Dear Readers: Thanks for all the feedback, questions, and requests for a follow up post to my latest entry detailing a few of the ways in which rating agencies suck. I’ve taken many of your questions and prepared a special Part II, which will look a lot like I’m interviewing myself. Rest assured, though, that most of the questions being asked came from actual conversations with, or messages from, readers like you (though probably not as good looking and brilliant).
I saved the most popular question for last: “How can we fix it?” (Feel free to skip ahead.)
Q: Aside from the obvious impending macroeconomic disaster, what makes this downgrade so noteworthy and stupid?
From my perspective, two things make this downgrade particularly noteworthy and stupid:
- This may be the only downgrade in history in which the downgraded bonds became MORE VALUABLE. I’m going to repeat that: Treasury bonds became more valuable AFTER the downgrade. Why’s that? Well, the downgrade happened; people started panicking; and investors seeking protection sold off stocks (in a massive way) to move their money into the SAFEST INVESTMENT THEY COULD FIND. What were those miraculously safe investments you might ask? That’s right, freshly downgraded securities issued by the Treasury of the United States of America! Treasury markets had a strong rally while everything else fell off a small cliff. Clearly the markets don’t agree with S&P in thinking that the United States has a significantly higher risk of default, which brings me to…
- We got a debt ceiling agreement, and the credit rating went DOWN. Forget absolute risk for a moment. Forget other countries, forget history, forget the letters and calculations and analysis and politics. Just consider the following: What was the default risk a few weeks ago? This was when Congress was threatening to force a government default if they didn’t get political concessions (with at least 90 Tea Partiers in the House who actually thought a default might be GOOD in the long run). How likely were we to default then? During that whole negotiation the United States was AAA rated. Now, AFTER THE DEAL (which ensures we’ll be solvent for quite a few years), we get downgraded? Find me anyone on the planet, aside from a rating agency employee, who honestly believes the United States is riskier now than it was before the debt ceiling increase. Seriously, I’d like to talk to that person. (If S&P had lowered the rating during the negotiations and then raised it back to AAA once we had a deal, then I might be OK with the move. Instead, they did the exact opposite.)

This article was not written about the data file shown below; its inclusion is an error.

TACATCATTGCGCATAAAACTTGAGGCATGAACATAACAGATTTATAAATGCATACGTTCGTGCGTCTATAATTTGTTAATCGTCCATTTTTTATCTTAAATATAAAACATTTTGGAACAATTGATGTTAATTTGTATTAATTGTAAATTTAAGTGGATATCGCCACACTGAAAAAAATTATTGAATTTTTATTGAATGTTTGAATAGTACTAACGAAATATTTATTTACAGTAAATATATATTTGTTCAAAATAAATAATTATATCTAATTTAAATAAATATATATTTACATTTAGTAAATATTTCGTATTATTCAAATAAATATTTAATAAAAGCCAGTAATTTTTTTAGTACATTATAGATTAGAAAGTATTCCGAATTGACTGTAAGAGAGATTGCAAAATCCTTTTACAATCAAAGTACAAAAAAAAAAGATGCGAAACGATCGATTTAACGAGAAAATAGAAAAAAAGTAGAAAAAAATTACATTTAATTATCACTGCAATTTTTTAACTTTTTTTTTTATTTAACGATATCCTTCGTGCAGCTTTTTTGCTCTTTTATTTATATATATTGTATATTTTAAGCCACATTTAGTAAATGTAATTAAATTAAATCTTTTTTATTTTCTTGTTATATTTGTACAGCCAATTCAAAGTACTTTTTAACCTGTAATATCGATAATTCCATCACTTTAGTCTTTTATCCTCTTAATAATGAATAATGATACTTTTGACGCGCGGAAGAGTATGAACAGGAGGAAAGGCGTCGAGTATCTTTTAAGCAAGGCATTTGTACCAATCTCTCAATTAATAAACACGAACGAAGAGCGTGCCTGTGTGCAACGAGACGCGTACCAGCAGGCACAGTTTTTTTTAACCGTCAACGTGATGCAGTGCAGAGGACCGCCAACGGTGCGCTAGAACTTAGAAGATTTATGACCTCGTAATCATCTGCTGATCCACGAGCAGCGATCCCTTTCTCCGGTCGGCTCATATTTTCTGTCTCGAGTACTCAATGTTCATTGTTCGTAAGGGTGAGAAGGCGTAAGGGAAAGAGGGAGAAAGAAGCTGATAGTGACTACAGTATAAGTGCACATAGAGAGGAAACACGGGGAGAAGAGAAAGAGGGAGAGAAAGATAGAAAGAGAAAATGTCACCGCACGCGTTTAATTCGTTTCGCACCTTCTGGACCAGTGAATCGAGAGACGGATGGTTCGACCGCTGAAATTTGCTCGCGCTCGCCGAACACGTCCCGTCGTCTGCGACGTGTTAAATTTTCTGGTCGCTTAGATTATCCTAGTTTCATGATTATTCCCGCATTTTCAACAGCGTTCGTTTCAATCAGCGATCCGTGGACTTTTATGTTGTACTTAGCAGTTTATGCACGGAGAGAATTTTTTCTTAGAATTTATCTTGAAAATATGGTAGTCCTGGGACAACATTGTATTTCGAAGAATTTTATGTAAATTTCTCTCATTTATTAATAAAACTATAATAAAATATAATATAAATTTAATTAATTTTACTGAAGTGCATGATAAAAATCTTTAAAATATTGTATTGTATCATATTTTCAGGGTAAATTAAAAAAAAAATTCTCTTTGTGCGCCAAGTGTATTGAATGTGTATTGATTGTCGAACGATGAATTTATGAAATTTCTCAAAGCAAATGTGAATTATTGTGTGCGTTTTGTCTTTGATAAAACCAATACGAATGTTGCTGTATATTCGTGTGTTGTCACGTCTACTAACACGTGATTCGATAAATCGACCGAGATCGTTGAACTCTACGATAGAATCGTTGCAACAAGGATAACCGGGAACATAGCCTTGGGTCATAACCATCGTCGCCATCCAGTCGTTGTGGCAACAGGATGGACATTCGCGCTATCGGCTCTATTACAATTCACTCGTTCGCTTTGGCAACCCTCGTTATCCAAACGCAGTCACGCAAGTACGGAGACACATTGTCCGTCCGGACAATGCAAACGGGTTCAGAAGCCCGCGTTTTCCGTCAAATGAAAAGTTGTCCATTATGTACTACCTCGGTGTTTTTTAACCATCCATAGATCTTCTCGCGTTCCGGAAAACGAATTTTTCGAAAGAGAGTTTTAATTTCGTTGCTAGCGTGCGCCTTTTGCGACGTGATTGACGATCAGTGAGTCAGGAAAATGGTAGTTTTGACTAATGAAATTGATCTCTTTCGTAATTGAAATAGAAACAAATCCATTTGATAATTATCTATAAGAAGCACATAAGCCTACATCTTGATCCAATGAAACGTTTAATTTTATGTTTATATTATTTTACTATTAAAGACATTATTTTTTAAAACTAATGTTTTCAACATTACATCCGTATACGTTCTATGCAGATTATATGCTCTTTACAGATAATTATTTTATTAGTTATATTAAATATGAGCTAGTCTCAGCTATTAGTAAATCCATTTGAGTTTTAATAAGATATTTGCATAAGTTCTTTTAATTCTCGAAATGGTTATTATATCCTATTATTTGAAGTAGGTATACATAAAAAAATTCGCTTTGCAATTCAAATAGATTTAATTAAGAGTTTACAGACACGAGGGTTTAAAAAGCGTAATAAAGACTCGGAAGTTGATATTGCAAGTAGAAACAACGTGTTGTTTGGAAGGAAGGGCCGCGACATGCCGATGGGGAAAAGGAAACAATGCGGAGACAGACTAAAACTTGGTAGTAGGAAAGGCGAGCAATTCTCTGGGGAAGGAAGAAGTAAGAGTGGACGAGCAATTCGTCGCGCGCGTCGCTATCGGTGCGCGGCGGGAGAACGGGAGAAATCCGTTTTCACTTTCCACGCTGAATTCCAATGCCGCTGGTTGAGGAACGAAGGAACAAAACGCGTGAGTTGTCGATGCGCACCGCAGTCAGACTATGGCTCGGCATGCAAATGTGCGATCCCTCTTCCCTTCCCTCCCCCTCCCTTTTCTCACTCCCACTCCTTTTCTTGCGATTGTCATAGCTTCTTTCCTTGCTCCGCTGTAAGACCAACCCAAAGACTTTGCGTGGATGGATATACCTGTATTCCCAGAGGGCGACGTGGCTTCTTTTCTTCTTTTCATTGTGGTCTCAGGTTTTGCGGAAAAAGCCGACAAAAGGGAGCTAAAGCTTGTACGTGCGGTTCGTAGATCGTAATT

Q: If S&P sucks so much, why do we care what they say?
A: Unfortunately, a lot of people still listen to them. And even beyond that, a lot of entities (ranging from governments to union pension funds to hospitals) had so much faith in them at one point that referencing to ratings exist in formalized policies. There are laws, bylaws and policies on the books that say things like: “This pension fund must have 75% of its fixed income investments in securities rated AA or better by all 3 major rating agencies” or “The portfolio managers will only invest in AAA rated securities.”
Like it or not, ratings matter. These agencies were given a hugely influential place in our financial system and tasked with being the credit watchdogs. The predictable human forces of greed and laziness have not enabled these entities to do their jobs well.
Q: How is it that other places in the US [like Montgomery County in Maryland] can have a AAA rating while the United States of America does not?
It’s worth noting that the rating agencies have separate scales, and Sovereign Nations are their own self-contained entity. I agree it’s kind of confusing to use the exact same ranking method for every scale they have, especially when the ranking system in place isn’t anything special. These letter grades confer no special advantage in clarity of precision–if anything, they actively detract from those laudable goals.